Hiking Mount Kenya

samfloy~15 December 2018 /East Africa/East Africa Travel

Last weekend I climbed Mount Kenya.

It was 4 days and 3 nights in the National Park on the equator and offered up some pretty phenomenal views. See here

Support the local economy
This is the mindset I try to take when travelling to places where tourism is a significant function of livelihoods in the surrounding area.

It also means that paying for two porters and a chef to accompany us on our trip can be somewhat more guilt-free. 

We (my gf Camilla and I) had Christopher (56), Gabriel (37) and Stanley (37) guide us up the mountain. All lived in villages nearby, looked young for their age and had perplexing amounts of energy.

Fuelled by tea
Each morning the C, G and S would brew up a pot of milky, sugary tea and knock back a couple of pints.

And that was it until dinner.

Camilla and I were snacking at any opportunity, drinking from the fresh rivers and relapsing after a meal of veg stew with rice/spaghetti in the evening. 

The guides’ abstinence seemed to be partly out of service “we need to make sure you’re OK first” (which we did our best to absolve them from) and partly that they didn’t seem to be that hungry.

Perhaps they were just being polite/ a lot fitter than us both, but I’ve never seen such power of putting the kettle on.

Tent with a view
On the second night we were in the shadows of the peaks.

Mount Kenya is the second highest peak on the continent (5,200m) behind Kilimanjaro (5,800m).

To get to the Kenya peak requires “technical skills” (i.e. the ability to use a pick axe) which none in our group were in possession of.

As such we climbed to “Lenana Point”, the third highest in the range, designed for the more casual mountaineer.

Bloody cold
To get to the top we left the campsite at 3am, and trudged up for the final ascent.

Soon we were in snow, though with deep cloud, it was unclear quite how far we were going beyond the dim glare of our head torches.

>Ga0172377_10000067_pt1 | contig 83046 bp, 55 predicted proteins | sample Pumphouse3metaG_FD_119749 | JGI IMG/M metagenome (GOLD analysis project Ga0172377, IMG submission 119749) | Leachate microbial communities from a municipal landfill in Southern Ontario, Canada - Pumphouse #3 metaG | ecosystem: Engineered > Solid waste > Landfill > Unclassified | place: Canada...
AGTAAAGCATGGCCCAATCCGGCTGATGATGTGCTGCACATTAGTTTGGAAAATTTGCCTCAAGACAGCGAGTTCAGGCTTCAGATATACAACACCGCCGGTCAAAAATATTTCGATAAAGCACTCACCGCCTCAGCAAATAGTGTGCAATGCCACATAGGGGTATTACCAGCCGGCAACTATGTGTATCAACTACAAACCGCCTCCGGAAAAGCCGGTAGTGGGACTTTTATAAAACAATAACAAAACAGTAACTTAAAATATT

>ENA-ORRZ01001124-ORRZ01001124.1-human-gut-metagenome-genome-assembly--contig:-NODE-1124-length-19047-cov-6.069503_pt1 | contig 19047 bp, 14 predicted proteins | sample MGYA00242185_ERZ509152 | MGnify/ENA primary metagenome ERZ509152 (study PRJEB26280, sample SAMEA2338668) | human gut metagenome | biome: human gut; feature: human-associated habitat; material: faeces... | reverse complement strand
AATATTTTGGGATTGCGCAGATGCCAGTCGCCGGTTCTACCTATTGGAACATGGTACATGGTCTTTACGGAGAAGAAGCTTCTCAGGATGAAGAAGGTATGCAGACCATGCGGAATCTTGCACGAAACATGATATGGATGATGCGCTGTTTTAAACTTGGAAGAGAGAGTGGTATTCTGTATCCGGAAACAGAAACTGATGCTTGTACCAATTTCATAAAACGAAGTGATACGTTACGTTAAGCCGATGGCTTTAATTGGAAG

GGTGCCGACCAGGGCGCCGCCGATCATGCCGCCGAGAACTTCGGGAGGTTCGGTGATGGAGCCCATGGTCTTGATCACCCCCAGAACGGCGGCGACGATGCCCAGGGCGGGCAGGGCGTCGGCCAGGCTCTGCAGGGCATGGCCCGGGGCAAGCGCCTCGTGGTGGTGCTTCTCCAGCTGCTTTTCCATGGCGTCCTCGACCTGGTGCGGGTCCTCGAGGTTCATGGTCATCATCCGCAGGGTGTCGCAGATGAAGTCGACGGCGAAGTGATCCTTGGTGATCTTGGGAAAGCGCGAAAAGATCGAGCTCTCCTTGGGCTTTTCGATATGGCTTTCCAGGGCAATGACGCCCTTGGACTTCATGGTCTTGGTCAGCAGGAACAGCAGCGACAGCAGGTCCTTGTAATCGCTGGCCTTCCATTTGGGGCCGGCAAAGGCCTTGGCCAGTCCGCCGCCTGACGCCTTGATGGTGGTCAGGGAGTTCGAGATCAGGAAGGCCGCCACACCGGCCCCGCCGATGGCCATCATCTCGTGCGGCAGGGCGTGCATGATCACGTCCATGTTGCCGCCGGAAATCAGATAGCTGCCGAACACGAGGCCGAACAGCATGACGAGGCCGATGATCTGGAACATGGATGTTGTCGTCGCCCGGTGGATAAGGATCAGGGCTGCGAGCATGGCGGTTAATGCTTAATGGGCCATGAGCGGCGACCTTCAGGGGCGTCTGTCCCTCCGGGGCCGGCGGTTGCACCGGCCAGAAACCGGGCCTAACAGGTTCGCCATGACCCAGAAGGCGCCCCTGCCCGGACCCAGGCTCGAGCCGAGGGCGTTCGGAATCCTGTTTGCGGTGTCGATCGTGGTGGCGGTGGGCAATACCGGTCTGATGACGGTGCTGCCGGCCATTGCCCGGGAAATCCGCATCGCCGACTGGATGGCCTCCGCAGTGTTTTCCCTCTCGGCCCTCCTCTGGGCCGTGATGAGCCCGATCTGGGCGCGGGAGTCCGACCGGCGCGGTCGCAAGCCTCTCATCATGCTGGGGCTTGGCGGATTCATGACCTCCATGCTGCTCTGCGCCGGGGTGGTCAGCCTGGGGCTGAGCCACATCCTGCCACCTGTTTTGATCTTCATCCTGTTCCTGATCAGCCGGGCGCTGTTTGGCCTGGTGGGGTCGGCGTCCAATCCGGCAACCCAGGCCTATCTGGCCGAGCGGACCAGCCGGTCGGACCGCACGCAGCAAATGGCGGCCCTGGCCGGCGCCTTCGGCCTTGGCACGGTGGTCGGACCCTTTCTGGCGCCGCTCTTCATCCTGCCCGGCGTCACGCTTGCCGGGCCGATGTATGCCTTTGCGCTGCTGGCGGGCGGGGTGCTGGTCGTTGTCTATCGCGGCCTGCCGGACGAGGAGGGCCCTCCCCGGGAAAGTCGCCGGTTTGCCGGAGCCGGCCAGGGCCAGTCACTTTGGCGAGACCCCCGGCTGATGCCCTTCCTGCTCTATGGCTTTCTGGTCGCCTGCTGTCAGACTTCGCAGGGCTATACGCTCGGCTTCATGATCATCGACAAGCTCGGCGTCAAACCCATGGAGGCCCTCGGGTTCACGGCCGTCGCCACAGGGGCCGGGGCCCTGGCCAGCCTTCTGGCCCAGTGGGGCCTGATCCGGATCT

It was about 7am, with the rays straining through the dense cloud when we got to the summit.

In total we were up on the top for about 15 minutes, taking some proof-bearing snaps, and enjoying the unusual vantage point of looking down and out onto the world below.

The clouds parted ways momentarily and a pallet of blues appeared before us.

Stunning vistas
Descending from the peak we walked past various fresh lakes, streams and beautiful vantage points.

The route we took was called “Chogoria” and afforded many moments to just stop and look around at the scenery.

We arrived at our final campsite 14 hours after setting off that morning, and after setting up our tent, a hot drink and some food duly collapsed to sleep.

Back to reality
The final morning was spent walking like puppets to a nearby waterfall and cave, and then finally through some more changing landscapes back to the gate.

The guides swiftly changed into their Sunday best, and we did a debrief saying what was good about the experience together. Camilla and I also gave them all a tip.

It was then an hour’s drive in a beaten up Land Rover and a quick transition to a shuttle bus back to Nairobi. Christopher, polite as ever, still found time to suggest we break for “perhaps a cup of tea?”.

Doing the hike
If you have any inclination for good “raw nature” views, then I’d highly recommend the Mount Kenya National Park. At times, it felt like we were walking through a High School geography syllabus.

The summit itself required some sure footing, but was rewarding, when at the top.

The guy who organised it for us was called Peterson, if you’re interested in making a trip too, his WhatsApp number is +254722579818.

Any other questions on the trip – very happy to answer!